1700 Houston
1700 Houston
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2100 Common
2100 Common
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Private Property
Private Property
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Milam
Milam
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1200 Jefferson
1200 Jefferson
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1300 Eagle
1300 Eagle
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1500 Studewood
1500 Studewood
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19 LEWIS 29
19 LEWIS 29
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600 14th 700
600 14th 700
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Remington Lane
Remington Lane
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1100 Rusk
1100 Rusk
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2300 Kirby
2300 Kirby
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Smith
Smith
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Caroline
Caroline
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800 La Green
800 La Green
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Gray
Gray
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800 W. Capitol
800 W. Capitol
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Morningside
Morningside
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"Bring the blue tiles back to the Bayou City."

About the Project:

The idea of the Blue Tile Project is to become a conduit of all things Houston. 

One day on what seemed like a typical bike ride around Houston for Joey and Kelly Sanchez, an idea was crafted. The two began photographing all of the blue tile street signs along their route.   This led to uncover these hidden hems all over the city of Houston. As a result, on May 1, 2015,  the Blue Tile Project was born.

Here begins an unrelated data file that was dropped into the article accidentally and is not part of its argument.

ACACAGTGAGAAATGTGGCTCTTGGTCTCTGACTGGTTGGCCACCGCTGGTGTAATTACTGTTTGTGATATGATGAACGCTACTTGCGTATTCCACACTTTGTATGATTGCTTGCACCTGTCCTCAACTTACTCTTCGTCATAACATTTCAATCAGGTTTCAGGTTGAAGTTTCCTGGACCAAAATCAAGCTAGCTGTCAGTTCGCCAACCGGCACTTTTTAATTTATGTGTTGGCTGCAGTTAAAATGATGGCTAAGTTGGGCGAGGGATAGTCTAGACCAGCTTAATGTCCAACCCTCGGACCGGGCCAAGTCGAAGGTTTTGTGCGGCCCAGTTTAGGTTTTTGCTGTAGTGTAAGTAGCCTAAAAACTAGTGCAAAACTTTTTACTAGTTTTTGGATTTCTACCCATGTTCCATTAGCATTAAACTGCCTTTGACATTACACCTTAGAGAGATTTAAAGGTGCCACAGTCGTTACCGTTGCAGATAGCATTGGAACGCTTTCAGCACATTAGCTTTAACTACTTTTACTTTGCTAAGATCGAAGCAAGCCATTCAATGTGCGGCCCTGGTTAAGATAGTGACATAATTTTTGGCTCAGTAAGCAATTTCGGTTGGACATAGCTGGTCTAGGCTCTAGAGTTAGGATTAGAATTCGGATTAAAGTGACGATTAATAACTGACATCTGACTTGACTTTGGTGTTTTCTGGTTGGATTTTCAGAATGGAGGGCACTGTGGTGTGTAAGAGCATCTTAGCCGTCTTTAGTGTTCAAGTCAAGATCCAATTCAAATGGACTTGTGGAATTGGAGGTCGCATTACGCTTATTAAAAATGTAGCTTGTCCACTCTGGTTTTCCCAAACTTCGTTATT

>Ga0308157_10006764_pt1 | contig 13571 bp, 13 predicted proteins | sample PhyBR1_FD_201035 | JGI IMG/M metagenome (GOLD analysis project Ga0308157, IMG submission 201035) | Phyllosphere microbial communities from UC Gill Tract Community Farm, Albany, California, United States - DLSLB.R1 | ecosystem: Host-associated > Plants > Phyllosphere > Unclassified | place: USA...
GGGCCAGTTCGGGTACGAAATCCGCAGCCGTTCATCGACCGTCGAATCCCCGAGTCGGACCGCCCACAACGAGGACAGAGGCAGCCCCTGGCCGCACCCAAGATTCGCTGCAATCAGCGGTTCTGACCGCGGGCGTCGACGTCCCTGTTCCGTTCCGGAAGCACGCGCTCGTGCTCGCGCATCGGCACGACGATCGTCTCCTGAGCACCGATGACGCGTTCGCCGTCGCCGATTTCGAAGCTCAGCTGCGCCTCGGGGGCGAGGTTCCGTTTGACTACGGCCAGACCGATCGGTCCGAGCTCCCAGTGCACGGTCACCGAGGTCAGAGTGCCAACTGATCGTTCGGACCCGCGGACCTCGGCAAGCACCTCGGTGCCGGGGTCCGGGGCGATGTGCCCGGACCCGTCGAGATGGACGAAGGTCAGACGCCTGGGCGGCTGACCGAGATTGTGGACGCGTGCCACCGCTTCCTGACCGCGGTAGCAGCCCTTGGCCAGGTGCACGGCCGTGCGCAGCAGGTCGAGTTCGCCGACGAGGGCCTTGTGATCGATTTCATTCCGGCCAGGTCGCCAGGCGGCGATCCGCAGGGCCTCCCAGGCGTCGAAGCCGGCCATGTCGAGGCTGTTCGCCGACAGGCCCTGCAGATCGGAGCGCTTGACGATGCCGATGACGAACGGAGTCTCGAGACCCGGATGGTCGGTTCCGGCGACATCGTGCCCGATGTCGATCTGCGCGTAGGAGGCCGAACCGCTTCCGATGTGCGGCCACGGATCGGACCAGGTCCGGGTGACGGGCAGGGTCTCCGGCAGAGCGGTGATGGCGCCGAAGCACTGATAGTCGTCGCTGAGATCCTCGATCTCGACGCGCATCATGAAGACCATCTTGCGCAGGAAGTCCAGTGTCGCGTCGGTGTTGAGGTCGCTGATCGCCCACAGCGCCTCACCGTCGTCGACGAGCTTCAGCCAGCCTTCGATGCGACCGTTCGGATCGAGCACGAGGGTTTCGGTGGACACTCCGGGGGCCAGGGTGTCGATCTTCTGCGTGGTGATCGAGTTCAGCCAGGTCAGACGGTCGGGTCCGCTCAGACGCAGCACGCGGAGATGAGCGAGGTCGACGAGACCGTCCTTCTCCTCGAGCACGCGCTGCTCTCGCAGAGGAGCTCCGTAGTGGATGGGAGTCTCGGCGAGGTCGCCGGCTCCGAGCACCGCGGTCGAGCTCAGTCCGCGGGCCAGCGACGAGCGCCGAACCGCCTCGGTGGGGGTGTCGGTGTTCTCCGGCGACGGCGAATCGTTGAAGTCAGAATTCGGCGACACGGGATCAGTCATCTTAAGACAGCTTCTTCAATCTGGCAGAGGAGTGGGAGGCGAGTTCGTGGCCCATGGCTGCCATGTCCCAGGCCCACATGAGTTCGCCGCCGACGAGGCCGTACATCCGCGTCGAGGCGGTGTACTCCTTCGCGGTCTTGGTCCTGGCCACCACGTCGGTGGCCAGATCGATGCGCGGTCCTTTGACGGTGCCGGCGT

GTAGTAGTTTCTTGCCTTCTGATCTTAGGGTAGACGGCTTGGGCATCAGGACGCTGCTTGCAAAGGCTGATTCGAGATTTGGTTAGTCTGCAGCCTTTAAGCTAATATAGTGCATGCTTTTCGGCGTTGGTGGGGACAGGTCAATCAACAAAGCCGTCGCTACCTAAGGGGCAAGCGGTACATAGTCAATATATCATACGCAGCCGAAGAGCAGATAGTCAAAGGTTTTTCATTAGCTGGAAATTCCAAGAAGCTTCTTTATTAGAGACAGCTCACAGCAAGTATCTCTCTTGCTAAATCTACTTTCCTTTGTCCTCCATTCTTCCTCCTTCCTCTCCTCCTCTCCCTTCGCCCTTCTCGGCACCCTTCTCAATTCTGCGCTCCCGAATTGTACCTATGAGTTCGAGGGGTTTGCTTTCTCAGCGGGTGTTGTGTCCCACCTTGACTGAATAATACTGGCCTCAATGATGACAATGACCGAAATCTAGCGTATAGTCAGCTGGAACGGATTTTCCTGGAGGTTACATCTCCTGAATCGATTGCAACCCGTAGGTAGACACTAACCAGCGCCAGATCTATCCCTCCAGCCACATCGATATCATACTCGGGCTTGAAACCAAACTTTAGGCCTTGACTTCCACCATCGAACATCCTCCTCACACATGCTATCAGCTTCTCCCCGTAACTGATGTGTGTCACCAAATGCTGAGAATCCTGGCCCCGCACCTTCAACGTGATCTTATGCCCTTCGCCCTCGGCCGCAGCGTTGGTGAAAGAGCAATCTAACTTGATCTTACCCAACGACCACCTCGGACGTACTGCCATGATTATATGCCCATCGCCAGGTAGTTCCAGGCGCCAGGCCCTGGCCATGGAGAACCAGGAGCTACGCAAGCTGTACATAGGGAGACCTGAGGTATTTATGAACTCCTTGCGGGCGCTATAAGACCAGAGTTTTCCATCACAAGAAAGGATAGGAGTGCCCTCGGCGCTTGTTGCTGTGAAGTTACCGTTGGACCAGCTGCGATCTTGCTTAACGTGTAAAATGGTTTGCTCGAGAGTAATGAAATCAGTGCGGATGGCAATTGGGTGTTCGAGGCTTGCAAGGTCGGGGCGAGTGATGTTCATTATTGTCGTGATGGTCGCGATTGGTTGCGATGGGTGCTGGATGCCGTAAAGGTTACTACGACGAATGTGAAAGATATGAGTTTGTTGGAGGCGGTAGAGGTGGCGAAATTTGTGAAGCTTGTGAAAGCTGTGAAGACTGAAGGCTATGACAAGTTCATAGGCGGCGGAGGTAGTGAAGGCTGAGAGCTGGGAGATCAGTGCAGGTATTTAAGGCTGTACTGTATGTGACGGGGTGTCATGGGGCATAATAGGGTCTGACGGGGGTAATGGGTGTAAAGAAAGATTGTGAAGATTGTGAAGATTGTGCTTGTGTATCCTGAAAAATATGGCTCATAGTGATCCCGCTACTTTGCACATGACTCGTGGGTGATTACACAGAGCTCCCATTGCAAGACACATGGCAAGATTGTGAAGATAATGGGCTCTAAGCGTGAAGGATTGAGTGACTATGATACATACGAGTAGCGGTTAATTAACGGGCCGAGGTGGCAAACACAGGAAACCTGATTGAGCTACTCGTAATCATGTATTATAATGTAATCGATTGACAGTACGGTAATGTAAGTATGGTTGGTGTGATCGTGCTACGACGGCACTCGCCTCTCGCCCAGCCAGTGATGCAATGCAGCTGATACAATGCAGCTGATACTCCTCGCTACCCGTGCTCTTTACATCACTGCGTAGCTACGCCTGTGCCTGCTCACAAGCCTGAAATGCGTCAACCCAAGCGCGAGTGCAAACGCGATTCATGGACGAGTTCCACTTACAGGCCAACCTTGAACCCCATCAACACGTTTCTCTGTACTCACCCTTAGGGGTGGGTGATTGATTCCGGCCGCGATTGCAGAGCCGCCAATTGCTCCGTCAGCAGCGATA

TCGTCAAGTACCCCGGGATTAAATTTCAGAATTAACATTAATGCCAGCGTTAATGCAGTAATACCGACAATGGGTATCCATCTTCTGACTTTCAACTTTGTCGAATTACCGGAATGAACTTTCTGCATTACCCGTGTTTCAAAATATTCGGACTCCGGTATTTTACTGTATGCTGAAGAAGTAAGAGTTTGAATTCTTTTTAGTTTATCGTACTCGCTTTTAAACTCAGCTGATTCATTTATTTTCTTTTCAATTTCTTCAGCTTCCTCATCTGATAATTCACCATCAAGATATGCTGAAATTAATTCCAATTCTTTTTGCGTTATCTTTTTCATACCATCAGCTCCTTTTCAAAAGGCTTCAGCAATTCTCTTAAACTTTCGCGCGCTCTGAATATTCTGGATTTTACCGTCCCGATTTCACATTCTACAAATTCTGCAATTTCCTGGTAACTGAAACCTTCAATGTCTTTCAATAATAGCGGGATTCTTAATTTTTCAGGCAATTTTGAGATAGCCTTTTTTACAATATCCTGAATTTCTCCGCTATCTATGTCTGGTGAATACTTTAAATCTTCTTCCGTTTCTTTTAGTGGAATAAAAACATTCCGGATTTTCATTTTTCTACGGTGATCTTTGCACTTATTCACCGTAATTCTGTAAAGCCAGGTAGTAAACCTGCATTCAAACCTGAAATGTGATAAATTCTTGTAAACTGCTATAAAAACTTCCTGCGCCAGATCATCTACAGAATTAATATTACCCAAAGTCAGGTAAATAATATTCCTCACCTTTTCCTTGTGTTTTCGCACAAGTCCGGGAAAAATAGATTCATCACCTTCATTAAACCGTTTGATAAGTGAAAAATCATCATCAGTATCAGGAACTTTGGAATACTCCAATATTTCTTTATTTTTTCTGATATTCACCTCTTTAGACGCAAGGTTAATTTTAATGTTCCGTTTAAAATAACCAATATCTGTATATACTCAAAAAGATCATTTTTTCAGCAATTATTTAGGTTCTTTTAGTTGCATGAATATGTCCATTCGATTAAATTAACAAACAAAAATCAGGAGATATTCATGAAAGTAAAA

As Houstonians began responding and sharing the 

#BlueTileProject, they noticed that the tiles were more than just a street sign. The blue tiles were historically significant as the first sign of #StreetArt in Houston.  Now, these mosaic art works are a symbol of art and civc image for the city.  The civic image spans across neighborhoods and connects businesses and residents to the local streets of Houston in which they live, work and play.  

Today, the Blue Tile Project is about much more than just documenting the remaining blue tile street signs.  The goal is to expand the project for historical preservation, art/image and local business intiatives.  

About the Tiles:

The earlist known photograph of a blue tile street sign in Houston is from 1928.

Houston is a historical city, rich with artifacts from the past that line our city's streets.  It is documented that the blue tile street signs first appeared on the streets of Houston in the early 1920s.  A young city at that time, these blue tile street signs are the original street markers of the first paved streets of Houston.

 

Although Houston has grown into the 4th largest city in the 

U.S. with population growth and new building contructions, the blue tile street signs have miraculously survived. 

#TBT #ThrowBackThursday on the Corner of Belmont and Sunset in 1932. ◻️🔷◻️🔷◻️🔷 Photo Credit_ Arca
😳 do you see what I see_ 🍊◻️🔷🍊◻️🔷🍊 the Orange Grove Market - 1933 #BlueTileProject #BlueTile #
◻️🔷◻️🔷◻️🔷 _13celsius housed in a 1920s era Mediterranean-style building in an often forgotten por
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✏️ Here is your mission, if you wish to accept it... Go and find this blue tile street sign and take

Historic Preservation

To document and catelog all remaining blue tiles in Houston.

Art & Image

To utilize the blue and white tiles as a civic image of all things Houston

Local Business 

To certify and promote local business